One of those is China's Yong Zhang (5-5-1, 1), who faces a yet to be named opponent, whilst the other will be Korean Jeong Jin Park (1-5), who faces the unbeaten Michael Hall (3-0, 3) in what looks like a mismatch against the Korean.
So there we go, Christmas has been and whilst we wish you all had a great one boxing does continue and continues in style with December 27th being the first really notable day post Christmas.
Attention turns back to Kyoto for one of a multitude of Japanese sjhows.
The main match up here is possibly the fight of the day and sees a youngster look to establish himself a genuine star in the making. That youngster is Ken Shiro (5-0, 2) who will be taking a huge step up in class to face Japanese Light Flyweight champion Kenichi Horikawa (30-13-1, 7). The bout is Ken Shiro's first bout against the best in Japan but he has looked brilliant so far into his career whilst Horikawa will be defending his title for the first time since his emphatic win over Shin Ono back in September. This really could be something very special.
The only supporting bout worth noting here will see Atsushi Aburada (10-8, 6) battle against Takahiro Murai (11-6-2, 4) in what looks like a really good match up. Aburada has gone 3-3 in his last 6, but those losses have included a defeat in a Japanese title fight and a loss to the solid Tetsuya Hisada. Murai has never been stepped and will see this as a great opportunity to claim a Japanese ranking, though will know that Aburada is a tough test. A really good bit of match making has gone in to this one.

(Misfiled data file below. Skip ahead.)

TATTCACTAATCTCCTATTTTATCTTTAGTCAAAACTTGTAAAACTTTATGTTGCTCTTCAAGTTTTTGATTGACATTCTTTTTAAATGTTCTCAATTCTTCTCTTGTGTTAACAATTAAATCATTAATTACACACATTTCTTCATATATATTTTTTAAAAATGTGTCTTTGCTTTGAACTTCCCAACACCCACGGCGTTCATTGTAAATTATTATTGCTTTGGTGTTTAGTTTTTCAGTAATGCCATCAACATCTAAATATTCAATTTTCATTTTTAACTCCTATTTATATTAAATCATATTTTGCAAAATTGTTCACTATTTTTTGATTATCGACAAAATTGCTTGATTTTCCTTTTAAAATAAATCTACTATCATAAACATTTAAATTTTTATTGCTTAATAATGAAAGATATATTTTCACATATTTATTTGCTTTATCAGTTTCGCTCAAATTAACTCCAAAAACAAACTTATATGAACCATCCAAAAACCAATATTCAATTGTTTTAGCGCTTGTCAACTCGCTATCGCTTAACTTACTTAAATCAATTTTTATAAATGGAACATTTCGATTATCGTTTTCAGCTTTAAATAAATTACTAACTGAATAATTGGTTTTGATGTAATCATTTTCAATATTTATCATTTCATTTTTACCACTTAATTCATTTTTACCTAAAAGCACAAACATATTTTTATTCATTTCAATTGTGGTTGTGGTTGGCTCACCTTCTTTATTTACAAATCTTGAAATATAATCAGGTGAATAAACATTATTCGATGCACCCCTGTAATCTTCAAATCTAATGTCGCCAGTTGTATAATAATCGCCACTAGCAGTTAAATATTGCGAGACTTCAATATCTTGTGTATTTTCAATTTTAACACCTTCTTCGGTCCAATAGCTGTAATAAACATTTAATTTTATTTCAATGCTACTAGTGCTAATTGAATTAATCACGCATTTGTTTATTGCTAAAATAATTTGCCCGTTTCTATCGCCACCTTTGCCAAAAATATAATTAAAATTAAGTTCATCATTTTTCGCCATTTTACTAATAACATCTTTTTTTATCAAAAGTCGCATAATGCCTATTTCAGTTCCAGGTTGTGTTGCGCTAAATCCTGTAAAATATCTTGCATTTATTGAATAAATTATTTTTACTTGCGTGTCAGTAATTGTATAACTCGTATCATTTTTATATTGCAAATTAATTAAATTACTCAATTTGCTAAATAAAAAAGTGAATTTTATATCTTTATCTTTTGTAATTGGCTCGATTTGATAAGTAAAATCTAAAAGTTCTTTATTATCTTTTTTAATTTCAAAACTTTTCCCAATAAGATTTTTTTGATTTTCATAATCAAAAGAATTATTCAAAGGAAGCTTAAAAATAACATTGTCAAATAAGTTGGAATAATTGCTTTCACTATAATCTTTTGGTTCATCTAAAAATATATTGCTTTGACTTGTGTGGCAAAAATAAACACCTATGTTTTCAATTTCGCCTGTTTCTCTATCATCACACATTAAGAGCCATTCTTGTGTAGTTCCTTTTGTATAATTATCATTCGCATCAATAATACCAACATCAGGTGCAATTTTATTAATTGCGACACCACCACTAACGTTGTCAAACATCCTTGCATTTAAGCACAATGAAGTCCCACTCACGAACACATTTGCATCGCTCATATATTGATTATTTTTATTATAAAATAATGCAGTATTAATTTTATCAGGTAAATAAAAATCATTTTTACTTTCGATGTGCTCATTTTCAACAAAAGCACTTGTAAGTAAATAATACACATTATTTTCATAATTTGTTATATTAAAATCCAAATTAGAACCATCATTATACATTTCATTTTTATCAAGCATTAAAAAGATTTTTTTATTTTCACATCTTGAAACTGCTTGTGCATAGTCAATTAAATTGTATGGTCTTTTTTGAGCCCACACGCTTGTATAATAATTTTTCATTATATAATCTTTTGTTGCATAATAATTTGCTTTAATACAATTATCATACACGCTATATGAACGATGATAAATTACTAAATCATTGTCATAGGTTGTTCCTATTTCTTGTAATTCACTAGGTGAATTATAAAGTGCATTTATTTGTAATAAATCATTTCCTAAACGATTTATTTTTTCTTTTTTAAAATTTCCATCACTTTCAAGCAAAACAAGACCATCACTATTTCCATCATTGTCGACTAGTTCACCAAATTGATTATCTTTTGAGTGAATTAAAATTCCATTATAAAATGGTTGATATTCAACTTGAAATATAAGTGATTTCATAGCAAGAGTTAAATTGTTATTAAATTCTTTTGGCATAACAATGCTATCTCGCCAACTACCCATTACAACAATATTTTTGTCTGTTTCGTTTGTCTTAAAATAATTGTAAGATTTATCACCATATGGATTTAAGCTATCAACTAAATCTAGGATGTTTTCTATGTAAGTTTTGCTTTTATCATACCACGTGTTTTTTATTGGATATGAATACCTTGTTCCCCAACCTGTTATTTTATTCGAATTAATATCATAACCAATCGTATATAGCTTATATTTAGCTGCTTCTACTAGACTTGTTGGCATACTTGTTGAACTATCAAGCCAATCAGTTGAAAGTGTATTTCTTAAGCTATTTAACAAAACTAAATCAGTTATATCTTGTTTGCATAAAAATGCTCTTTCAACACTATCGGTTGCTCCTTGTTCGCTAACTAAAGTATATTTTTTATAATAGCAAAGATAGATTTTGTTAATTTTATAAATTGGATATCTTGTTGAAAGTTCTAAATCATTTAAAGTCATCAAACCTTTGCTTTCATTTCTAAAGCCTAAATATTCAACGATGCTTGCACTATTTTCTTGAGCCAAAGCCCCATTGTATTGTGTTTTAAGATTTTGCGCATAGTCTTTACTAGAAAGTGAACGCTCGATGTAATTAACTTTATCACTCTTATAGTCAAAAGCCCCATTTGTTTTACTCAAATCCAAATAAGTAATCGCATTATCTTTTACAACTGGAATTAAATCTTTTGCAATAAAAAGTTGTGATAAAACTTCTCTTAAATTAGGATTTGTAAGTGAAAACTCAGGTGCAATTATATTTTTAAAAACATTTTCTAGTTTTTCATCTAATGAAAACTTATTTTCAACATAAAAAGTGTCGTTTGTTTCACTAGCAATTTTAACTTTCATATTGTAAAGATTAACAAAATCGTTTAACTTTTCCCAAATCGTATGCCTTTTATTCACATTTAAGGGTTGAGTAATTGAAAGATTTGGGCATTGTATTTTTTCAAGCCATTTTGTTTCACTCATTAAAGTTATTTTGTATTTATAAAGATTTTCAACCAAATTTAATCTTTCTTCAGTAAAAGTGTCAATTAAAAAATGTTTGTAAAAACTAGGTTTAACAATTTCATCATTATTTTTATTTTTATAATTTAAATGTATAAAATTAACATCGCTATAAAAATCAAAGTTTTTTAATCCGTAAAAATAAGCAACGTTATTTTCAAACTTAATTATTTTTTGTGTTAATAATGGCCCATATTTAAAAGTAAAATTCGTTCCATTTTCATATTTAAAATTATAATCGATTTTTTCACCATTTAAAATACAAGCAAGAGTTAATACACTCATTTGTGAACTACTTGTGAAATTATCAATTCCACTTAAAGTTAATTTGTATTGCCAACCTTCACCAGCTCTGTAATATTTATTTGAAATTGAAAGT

The first of two Osaka shows is the more notable with a title fight and a bout featuring a former world title challenger.
In the main event of this one fans will get the chance to see Japanese Light Middleweight champion Yuki Nonaka (27-8-3, 9) defending his title against multi-time challenger Koshinmaru Saito (22-7-1, 12). On paper this is genuinely a great bout, though one that Nonaka should win given his more intelligent boxing. Given that both fighters are well in to their 30's this is a must win to keep their careers alive and we expect a very good bout, even if it's not likely to lead either man to a bigger and better fight down the line.